A database, explains Grossman, is like a house, and how it’s built depends on how you intend to use it. “Pretend that you’re going to buy a house, and there’s a kitchen and a dining room,” she explains. “Most people would say, ‘Well, I really like easy access between those two rooms because so much of what happens in those rooms is related.’ Things like the bedroom and the den, those could be elsewhere.”
“Think of what the house would be like,” suggests Grossman, “if the bedrooms and the bathrooms were next to the kitchen, and the dining room was far away. … Someone would say, ‘Who was the architect of this house?’”
Just like designing a house, designing or redesigning your database requires a good deal of forethought about needs.
For example, offers Grossman, the marketing database of a pharmaceutical company will never have a field that has anything to do with money. “Pharmaceutical companies don’t sell prescription drugs,” she explains. “You can’t go to a pharmaceutical company and buy a prescription … so when you look at the variables and relationships between data, dollars and cents don’t have to be there.”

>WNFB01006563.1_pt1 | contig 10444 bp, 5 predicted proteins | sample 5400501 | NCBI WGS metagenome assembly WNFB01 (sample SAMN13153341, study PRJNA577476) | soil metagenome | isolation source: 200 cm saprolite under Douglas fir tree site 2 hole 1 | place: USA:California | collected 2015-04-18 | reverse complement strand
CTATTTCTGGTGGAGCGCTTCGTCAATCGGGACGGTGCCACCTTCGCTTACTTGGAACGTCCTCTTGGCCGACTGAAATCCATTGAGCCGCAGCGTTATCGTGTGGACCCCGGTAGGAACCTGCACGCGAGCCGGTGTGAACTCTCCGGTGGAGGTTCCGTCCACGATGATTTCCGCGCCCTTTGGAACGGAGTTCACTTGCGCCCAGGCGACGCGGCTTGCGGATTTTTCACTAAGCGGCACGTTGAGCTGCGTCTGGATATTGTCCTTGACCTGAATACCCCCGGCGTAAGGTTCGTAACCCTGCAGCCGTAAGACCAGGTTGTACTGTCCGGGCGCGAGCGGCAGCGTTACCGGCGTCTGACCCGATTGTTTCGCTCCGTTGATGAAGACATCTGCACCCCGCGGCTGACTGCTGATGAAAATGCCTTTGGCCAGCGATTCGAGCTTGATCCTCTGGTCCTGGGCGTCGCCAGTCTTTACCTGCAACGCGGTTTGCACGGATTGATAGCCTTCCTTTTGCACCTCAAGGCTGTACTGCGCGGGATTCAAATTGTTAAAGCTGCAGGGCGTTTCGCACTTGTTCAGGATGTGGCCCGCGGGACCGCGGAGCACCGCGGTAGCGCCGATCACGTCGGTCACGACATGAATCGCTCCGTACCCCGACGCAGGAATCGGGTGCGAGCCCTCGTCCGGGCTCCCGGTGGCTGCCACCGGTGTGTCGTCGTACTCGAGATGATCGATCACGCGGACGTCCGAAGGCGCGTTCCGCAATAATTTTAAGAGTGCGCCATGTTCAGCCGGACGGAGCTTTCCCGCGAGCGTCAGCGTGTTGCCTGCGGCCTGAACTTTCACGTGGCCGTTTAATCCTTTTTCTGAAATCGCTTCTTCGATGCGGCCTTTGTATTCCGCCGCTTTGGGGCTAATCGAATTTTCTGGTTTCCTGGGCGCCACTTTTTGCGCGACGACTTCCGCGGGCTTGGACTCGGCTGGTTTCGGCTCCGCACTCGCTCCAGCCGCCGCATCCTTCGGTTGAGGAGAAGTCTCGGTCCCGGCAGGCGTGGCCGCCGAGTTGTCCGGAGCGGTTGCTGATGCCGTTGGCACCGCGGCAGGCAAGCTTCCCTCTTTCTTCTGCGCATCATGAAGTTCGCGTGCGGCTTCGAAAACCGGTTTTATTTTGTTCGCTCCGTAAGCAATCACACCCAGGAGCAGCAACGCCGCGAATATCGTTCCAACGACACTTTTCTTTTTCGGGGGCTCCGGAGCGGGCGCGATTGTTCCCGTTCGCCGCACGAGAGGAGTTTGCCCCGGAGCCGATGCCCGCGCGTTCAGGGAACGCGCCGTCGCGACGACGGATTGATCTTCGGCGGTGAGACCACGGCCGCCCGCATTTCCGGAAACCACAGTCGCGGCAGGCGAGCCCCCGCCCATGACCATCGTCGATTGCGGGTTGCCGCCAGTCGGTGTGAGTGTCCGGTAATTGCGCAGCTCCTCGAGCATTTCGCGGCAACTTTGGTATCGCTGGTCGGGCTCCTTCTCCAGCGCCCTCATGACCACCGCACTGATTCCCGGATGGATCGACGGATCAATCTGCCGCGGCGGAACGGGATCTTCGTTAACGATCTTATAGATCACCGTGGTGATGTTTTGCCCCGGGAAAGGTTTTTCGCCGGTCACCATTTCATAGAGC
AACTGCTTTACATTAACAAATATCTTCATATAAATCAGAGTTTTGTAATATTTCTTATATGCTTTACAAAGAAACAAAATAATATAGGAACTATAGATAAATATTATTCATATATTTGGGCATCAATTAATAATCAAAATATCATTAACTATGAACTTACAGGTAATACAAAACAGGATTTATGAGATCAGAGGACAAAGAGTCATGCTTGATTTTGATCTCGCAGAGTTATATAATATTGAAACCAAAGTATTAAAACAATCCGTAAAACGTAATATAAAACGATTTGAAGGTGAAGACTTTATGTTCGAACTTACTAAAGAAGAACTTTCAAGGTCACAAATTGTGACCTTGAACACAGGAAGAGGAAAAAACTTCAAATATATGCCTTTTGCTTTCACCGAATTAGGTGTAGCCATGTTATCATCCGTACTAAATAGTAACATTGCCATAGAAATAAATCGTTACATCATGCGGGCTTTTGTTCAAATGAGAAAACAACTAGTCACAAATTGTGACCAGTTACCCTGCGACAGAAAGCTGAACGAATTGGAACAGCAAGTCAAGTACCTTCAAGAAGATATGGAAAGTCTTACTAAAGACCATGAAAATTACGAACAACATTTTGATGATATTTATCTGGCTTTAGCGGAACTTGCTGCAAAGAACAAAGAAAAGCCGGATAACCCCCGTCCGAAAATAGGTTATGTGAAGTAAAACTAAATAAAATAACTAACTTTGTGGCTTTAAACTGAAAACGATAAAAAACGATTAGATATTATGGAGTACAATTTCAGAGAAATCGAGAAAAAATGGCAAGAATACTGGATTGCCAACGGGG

On the flip side, catalog companies need to be able to track the amount of product sold, as well as when certain purchases were made and how many purchases were made.
Getting your database to reflect your business rules is the most important, and most arduous, part of the overhaul process.
“We’re going to talk about what you want to do with this tool,” says Grossman of the process she goes through when consulting with companies. “We’re going to look at the data; we’re going to see whether you guys even know what you have. [I’ll ask,] ‘Have you ever really looked at your data?’ It might not be the most interesting book you’ve ever read, but we’re all going to sit down and read it.”